Osteogenic differentiation on 2D

DPPSC isolated from three different patients at passages 1, 5 and 10 were osteogenetically stimulated for 21 days. The osteogenic medium contained α − MEM (Gibco) containing 10% heat-inactivated FBS (Biochrom), 10 mM β-glycerol phosphate (Sigma), 50 μM L-ascorbic acid (Sigma), 0.01 μM Dexamethasone (Sigma) and 1% penicillin/streptomycin (Life Technologies) solution. Cells were cultured on 24 well culture plates at a cell density of 5 × 103 cells/cm2. The cell line SAOS-2 were used as a control and seeded at the same density. The medium was changed every 2 days.

Osteogenic differentiation on biomaterials

In order to evaluate if DPPSC are appropriate to test the osteogenic capacity of well-known biomaterials, DPPSC from 2 of the same donors, used also in 2D differentiations, were differentiated on biomaterials. The chosen biomaterials, based on the extensive previous research using different types of cells, were collagen I based cell carriers (CCC) and titanium Ti6Al4V disks. The genetic stability was evaluated by sCGH following each differentiation step. A diagram of the experimental design is provided in Fig. 1.
Fig. 1

Schematic diagram of the experimental design. a Osteogenic differentiation of DPPSC cultures. Undifferentiated DPPSC were cultivated during 15 passages, from 6 different donors. The genetic stability was checked at passages 1, 5, 10 and 15 by sCGH. 2D osteogenic differentiation: DPPSC from 3 of the 6 donors at P10 were differentiated during 21 days with osteogenic media in plastic culture plates. 3D osteogenic differentiation: DPPSC from 2 of the same donors (at passages 1, 5 and 10) used also in 2D differentiation were differentiated on biomaterials (CCC and Ti disks) during 21 and 15 days. DPPSC after 15 days of osteogenic 2D differentiation (B.DPPSC) were also seeded on titanium disks and maintained during 15 days more in osteogenic medium (TI B.DPPSC). sCGH was performed in all DPPSC differentiations. b SAOS-2 at P10 were used as a control cell line in all experiments. Genetic instability of SAOS-2 was evaluated before osteogenic induction experiments. DPPSC, Dental pulp pluripotent stem cells; SAOS-2, human osteosarcoma cell line; B.DPPSC, Bone-like DPPSC, differentiated 15 days in 2D conditions; TI DPPSC, DPPSC differentiated on titanium disks; TI B. DPPSC, Bone-like DPPSC differentiated on titanium disks; CCC, Collagen I-based Cell Carrier; TI disks, Ti6Al4V disks; sCGH, short-chromosome genetic hybridization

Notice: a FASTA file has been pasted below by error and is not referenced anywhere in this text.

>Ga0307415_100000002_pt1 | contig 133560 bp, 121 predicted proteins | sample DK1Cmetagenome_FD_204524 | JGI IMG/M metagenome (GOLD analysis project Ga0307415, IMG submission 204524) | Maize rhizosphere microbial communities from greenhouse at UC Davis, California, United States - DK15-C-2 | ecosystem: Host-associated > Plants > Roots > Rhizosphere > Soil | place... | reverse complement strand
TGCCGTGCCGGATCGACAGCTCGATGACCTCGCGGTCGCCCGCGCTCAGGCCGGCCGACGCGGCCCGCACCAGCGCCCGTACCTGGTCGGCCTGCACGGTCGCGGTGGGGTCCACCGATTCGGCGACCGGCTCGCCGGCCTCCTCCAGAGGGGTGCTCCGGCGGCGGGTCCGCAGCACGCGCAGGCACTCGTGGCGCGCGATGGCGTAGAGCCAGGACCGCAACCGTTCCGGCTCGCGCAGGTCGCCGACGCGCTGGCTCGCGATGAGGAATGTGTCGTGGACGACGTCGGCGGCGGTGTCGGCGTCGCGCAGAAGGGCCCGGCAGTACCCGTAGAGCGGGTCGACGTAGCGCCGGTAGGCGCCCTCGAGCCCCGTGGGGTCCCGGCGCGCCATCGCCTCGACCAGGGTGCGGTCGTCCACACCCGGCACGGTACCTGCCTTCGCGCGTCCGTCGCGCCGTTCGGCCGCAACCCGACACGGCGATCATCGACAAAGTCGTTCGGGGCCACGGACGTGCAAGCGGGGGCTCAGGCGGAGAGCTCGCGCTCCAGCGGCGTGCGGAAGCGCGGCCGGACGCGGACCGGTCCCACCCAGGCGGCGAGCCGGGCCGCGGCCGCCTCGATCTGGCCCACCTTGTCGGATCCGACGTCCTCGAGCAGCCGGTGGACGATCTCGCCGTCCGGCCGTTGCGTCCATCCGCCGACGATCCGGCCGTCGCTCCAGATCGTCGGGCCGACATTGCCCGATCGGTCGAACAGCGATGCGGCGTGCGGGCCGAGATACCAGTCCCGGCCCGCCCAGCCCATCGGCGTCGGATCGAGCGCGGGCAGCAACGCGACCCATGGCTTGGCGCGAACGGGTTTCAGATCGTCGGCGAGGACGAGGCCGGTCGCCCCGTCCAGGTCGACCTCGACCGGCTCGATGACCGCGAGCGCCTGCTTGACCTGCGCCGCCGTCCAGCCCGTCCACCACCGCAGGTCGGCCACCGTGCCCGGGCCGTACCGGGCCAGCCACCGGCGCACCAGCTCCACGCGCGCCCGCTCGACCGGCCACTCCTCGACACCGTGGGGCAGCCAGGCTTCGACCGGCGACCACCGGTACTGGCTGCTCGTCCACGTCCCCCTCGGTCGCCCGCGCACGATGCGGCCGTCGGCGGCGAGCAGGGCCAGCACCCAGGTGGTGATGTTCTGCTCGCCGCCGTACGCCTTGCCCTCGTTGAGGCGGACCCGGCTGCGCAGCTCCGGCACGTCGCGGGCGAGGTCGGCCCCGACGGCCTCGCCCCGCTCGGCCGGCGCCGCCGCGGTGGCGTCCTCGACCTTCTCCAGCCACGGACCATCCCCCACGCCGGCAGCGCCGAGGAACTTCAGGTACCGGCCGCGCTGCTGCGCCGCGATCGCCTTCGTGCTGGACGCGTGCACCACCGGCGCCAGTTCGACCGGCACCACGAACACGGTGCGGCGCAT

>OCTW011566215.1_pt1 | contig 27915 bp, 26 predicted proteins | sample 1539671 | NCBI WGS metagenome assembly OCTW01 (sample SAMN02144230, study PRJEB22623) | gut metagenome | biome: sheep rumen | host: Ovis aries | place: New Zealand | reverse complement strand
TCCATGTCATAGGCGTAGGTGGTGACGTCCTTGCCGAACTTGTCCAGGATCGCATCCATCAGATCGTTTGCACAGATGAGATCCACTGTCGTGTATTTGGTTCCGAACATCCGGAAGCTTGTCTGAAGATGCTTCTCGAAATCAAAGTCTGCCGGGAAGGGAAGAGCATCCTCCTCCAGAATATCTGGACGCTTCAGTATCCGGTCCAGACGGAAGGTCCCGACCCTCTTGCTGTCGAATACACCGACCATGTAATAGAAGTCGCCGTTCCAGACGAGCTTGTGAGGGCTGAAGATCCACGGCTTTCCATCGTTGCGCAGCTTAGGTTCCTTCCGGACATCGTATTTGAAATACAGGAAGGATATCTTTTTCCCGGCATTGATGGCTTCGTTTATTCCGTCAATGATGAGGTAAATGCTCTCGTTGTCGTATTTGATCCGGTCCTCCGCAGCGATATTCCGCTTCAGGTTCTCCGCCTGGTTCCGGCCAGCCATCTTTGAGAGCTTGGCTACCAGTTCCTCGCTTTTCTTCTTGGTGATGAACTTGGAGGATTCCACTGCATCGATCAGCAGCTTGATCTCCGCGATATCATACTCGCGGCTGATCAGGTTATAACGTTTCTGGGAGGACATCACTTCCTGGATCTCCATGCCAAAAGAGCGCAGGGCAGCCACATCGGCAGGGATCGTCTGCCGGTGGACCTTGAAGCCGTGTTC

Collagen CCC